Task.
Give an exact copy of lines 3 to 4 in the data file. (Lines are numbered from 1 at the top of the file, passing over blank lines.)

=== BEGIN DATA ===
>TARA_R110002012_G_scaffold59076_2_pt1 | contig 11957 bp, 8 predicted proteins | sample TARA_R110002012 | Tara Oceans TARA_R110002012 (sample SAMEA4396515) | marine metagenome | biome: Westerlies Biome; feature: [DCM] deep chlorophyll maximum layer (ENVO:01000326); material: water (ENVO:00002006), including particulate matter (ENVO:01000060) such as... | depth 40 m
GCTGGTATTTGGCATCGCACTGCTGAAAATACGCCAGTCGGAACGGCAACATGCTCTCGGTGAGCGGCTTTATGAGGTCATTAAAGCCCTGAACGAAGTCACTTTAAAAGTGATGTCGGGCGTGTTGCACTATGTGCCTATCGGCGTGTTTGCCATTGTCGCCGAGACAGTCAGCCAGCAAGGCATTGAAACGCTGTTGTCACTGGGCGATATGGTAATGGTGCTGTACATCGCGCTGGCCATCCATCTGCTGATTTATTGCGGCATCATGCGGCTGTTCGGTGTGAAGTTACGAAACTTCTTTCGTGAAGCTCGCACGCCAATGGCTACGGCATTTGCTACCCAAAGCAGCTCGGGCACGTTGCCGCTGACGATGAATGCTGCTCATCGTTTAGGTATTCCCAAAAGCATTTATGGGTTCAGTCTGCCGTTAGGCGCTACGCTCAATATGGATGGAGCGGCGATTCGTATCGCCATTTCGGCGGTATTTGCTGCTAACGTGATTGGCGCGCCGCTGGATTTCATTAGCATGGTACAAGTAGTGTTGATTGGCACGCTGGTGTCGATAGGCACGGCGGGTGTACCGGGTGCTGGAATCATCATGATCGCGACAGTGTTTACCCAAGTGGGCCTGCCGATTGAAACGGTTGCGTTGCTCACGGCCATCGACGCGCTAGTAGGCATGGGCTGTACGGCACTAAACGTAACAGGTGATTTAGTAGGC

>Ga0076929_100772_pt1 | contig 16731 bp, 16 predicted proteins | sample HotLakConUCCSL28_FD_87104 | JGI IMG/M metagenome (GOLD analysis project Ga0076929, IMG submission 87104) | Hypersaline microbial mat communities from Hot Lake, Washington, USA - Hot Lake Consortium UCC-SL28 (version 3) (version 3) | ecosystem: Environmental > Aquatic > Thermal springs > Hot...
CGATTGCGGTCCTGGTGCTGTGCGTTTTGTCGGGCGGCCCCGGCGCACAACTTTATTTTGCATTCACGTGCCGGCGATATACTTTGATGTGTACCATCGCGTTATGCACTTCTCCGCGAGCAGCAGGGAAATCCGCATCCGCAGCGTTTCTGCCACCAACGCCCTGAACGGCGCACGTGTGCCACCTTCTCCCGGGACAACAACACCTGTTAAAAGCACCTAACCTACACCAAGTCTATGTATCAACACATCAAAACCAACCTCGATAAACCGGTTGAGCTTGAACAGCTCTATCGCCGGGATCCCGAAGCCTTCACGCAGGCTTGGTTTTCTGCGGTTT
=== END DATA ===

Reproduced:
>Ga0076929_100772_pt1 | contig 16731 bp, 16 predicted proteins | sample HotLakConUCCSL28_FD_87104 | JGI IMG/M metagenome (GOLD analysis project Ga0076929, IMG submission 87104) | Hypersaline microbial mat communities from Hot Lake, Washington, USA - Hot Lake Consortium UCC-SL28 (version 3) (version 3) | ecosystem: Environmental > Aquatic > Thermal springs > Hot...
CGATTGCGGTCCTGGTGCTGTGCGTTTTGTCGGGCGGCCCCGGCGCACAACTTTATTTTGCATTCACGTGCCGGCGATATACTTTGATGTGTACCATCGCGTTATGCACTTCTCCGCGAGCAGCAGGGAAATCCGCATCCGCAGCGTTTCTGCCACCAACGCCCTGAACGGCGCACGTGTGCCACCTTCTCCCGGGACAACAACACCTGTTAAAAGCACCTAACCTACACCAAGTCTATGTATCAACACATCAAAACCAACCTCGATAAACCGGTTGAGCTTGAACAGCTCTATCGCCGGGATCCCGAAGCCTTCACGCAGGCTTGGTTTTCTGCGGTTT